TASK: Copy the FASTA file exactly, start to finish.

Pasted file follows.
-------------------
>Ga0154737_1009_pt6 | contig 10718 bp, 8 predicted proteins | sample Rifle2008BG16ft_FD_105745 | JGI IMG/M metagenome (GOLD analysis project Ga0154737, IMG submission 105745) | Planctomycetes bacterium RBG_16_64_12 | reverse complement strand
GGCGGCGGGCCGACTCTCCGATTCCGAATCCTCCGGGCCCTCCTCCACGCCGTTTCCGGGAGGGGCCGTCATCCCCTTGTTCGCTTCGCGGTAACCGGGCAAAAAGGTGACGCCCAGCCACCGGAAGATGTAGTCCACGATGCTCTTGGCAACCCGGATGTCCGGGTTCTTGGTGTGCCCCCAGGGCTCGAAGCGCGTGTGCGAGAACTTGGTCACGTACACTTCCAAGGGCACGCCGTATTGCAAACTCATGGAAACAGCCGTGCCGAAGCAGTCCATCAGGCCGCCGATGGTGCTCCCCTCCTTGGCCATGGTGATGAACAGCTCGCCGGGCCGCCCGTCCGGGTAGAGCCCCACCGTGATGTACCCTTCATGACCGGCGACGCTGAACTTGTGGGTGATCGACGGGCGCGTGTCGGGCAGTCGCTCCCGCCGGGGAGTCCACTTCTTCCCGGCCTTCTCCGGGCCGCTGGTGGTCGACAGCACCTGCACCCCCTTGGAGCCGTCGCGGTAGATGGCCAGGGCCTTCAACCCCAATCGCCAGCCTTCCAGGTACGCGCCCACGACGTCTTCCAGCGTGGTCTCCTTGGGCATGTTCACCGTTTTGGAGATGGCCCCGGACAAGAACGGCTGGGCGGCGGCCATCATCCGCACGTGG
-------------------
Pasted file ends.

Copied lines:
>Ga0154737_1009_pt6 | contig 10718 bp, 8 predicted proteins | sample Rifle2008BG16ft_FD_105745 | JGI IMG/M metagenome (GOLD analysis project Ga0154737, IMG submission 105745) | Planctomycetes bacterium RBG_16_64_12 | reverse complement strand
GGCGGCGGGCCGACTCTCCGATTCCGAATCCTCCGGGCCCTCCTCCACGCCGTTTCCGGGAGGGGCCGTCATCCCCTTGTTCGCTTCGCGGTAACCGGGCAAAAAGGTGACGCCCAGCCACCGGAAGATGTAGTCCACGATGCTCTTGGCAACCCGGATGTCCGGGTTCTTGGTGTGCCCCCAGGGCTCGAAGCGCGTGTGCGAGAACTTGGTCACGTACACTTCCAAGGGCACGCCGTATTGCAAACTCATGGAAACAGCCGTGCCGAAGCAGTCCATCAGGCCGCCGATGGTGCTCCCCTCCTTGGCCATGGTGATGAACAGCTCGCCGGGCCGCCCGTCCGGGTAGAGCCCCACCGTGATGTACCCTTCATGACCGGCGACGCTGAACTTGTGGGTGATCGACGGGCGCGTGTCGGGCAGTCGCTCCCGCCGGGGAGTCCACTTCTTCCCGGCCTTCTCCGGGCCGCTGGTGGTCGACAGCACCTGCACCCCCTTGGAGCCGTCGCGGTAGATGGCCAGGGCCTTCAACCCCAATCGCCAGCCTTCCAGGTACGCGCCCACGACGTCTTCCAGCGTGGTCTCCTTGGGCATGTTCACCGTTTTGGAGATGGCCCCGGACAAGAACGGCTGGGCGGCGGCCATCATCCGCACGTGG